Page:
Home > Economics, Technology > I-Phone: Friend or Foe?

I-Phone: Friend or Foe?

iphone My husband was one of the first people to get the I-Phone. Why? Well, he wasn’t exactly my husband at the time. He was my boyfriend and I really wanted to get him a good birthday gift – about 2 months early.

We hadn’t even been together that long, and at the time, the phone was a whopping $400. It was nearly my entire paycheck at the time. What was I thinking? I have no idea. Love does tricky things to technology and gift decisions. Sigh.

Either way, he enjoyed it and pretty soon I wanted one. I bought myself one a few months later, and we both upgraded to the 3G version soon after that. All of a sudden, something happened.

An epiphany. Suddenly he didn’t want the phone anymore, and decided to sell it when we went to visit his parents in Africa. In Mozambique, an I-Phone can sell for approximately $1,000. So we sold the phone and he came back and bought the free Nokia that usually comes with a new contract. In fact, it is so low maintenance that he can’t really send messages. And he doesn’t really care.

Was this a lobotomy? Was it just a change of heart? Did he suddenly get Zen? Who knows. All I know is that all of a sudden, I was the one with the huge cell phone bill (not ever going over my minutes or meager 200 texts). I was the drain on the family economy, and I was the one that couldn’t live without the email or the Safari, or (now) the Twitterrific App.

My contract is up in March of 2010, and there are some decisions to be made. Can I downgrade? Do I go Blackberry? Will I forever regret the decision to get rid of the I-Phone, should I choose to make it?

There really are no right answers, and luckily AT&T has told me that I can continue to pay them $115 a month until they let me end my contract.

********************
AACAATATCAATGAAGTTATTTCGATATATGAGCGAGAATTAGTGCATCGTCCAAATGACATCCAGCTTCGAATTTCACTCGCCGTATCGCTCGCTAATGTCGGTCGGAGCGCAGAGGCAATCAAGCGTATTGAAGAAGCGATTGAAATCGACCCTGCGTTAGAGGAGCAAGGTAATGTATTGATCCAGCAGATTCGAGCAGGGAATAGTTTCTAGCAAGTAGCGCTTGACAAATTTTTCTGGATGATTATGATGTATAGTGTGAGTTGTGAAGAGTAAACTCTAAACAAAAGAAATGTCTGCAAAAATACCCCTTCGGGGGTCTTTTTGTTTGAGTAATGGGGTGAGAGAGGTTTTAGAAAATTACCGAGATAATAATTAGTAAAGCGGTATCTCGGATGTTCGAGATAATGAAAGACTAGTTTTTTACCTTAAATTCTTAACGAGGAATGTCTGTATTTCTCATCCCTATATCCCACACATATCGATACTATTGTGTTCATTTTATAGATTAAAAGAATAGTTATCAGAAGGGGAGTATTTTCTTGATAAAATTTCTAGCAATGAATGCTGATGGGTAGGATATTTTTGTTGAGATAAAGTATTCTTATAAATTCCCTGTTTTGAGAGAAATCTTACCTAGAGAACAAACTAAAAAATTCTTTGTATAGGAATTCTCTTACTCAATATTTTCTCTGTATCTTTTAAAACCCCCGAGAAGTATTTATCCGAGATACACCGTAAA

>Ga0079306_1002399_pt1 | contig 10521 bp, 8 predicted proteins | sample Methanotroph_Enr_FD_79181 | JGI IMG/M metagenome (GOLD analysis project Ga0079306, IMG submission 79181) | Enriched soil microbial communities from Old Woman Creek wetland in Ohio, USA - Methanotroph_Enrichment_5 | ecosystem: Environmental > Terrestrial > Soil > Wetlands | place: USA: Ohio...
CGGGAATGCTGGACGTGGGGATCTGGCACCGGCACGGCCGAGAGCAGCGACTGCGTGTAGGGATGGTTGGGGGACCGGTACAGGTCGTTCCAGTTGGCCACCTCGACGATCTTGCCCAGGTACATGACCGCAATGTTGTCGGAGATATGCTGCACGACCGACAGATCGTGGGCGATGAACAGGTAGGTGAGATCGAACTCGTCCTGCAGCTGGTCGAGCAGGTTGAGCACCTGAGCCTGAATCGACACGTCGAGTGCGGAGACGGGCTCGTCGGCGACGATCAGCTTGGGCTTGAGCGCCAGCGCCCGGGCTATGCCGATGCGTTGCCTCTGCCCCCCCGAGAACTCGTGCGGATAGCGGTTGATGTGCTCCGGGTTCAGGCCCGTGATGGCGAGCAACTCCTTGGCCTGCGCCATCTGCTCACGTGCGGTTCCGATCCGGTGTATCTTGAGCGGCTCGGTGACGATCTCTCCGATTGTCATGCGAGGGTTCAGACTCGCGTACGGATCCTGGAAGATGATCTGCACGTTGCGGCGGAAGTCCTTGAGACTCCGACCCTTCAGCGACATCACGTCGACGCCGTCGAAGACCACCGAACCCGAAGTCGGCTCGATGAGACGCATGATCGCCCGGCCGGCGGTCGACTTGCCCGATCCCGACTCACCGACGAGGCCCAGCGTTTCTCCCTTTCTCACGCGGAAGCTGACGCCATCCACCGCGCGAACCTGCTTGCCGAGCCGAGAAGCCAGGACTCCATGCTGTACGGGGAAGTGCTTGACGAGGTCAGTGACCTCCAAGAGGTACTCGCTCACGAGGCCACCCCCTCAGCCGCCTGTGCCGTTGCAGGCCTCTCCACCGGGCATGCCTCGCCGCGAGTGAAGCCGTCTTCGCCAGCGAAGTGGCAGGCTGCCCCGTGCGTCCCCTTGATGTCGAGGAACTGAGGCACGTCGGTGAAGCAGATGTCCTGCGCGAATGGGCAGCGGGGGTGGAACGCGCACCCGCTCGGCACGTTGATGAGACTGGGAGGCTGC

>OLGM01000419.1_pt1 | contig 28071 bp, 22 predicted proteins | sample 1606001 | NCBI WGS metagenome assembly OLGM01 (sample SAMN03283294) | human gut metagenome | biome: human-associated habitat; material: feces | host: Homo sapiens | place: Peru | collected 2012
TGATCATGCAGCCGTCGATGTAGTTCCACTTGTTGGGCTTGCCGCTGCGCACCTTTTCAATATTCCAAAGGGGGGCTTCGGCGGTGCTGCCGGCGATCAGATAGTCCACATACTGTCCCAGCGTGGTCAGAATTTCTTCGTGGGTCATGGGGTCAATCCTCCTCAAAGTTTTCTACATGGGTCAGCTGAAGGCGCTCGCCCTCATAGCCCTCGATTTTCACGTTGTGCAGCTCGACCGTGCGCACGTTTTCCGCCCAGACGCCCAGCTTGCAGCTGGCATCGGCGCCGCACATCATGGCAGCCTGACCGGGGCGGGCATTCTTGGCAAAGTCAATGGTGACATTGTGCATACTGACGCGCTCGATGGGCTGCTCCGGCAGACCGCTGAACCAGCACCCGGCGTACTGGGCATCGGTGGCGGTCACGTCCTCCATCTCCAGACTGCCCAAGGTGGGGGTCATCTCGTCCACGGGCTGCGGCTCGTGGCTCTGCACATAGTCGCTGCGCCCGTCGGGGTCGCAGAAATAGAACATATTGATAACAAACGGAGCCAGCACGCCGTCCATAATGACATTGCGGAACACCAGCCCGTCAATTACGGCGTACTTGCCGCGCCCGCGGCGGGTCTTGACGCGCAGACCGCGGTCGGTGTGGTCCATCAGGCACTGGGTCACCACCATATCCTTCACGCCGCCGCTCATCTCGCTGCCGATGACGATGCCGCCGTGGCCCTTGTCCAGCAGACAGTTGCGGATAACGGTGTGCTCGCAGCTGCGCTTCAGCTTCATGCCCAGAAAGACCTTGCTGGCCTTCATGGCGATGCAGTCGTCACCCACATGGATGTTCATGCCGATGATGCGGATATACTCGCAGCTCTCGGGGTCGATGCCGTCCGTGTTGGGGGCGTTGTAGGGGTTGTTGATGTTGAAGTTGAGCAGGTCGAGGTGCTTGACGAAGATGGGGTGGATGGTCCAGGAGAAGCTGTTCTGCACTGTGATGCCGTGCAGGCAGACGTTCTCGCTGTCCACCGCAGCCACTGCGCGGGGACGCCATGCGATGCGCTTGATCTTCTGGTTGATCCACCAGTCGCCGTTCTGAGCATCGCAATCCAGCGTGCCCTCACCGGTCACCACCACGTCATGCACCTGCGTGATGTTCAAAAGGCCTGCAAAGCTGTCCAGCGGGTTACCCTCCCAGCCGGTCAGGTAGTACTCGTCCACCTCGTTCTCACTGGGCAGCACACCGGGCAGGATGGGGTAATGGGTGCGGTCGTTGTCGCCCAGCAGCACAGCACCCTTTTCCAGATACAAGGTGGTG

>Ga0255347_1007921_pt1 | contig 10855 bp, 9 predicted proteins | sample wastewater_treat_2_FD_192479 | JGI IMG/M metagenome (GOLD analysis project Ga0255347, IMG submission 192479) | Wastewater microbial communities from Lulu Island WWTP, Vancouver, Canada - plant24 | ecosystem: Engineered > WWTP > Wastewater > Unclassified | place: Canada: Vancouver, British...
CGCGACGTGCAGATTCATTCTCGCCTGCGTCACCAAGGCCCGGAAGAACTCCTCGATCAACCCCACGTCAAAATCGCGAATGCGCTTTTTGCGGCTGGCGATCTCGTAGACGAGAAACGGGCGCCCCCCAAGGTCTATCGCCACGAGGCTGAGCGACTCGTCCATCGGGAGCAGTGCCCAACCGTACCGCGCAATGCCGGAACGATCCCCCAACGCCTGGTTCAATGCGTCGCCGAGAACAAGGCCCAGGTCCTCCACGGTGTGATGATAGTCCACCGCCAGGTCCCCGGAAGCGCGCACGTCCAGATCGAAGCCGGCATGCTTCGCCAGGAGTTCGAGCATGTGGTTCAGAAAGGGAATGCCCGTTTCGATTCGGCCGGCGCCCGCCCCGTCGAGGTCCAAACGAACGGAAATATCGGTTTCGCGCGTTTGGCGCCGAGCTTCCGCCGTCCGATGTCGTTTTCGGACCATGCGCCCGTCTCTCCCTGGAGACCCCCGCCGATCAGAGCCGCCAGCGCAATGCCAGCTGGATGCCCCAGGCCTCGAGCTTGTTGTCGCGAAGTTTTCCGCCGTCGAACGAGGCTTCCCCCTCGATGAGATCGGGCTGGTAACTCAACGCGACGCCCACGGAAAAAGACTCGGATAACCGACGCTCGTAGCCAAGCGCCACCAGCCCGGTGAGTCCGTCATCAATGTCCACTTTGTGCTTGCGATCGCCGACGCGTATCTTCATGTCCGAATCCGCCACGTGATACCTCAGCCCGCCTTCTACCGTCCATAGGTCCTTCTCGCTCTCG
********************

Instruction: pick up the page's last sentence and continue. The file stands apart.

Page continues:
I just think it’s funny that we can evolve and devolve with technology. We can be desperate for it, or all of a sudden decide we don’t need it. Either way, we are forced to make a decision about it. We can rarely just ignore it.

In careers, we are definitely dependent on how we interact with technology – sometimes to even get in the door. How the technology shapes us is definitely important – but I find it even more interesting how we shape it. How do we shut it out, and when? What is deemed necessary to know right now, and what can wait until some other time when we were actually on the computer and had a free moment?

It remains to be seen what I will ultimately decide. Thoughts?

 

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Categories: Economics, Technology
  1. Ed
    November 2, 2009 at 8:06 pm

    I love technology and am so happy it’s in my life. I have friends all over the country and I love to feel connected to them, which usually happens through my phone. If I want to disconnect, I turn my phone on silent, but not usually off. Seriously, I don’t think I could do the downgrade. I rely too much on my phone for general communication (calls, texts, tweets, emails).

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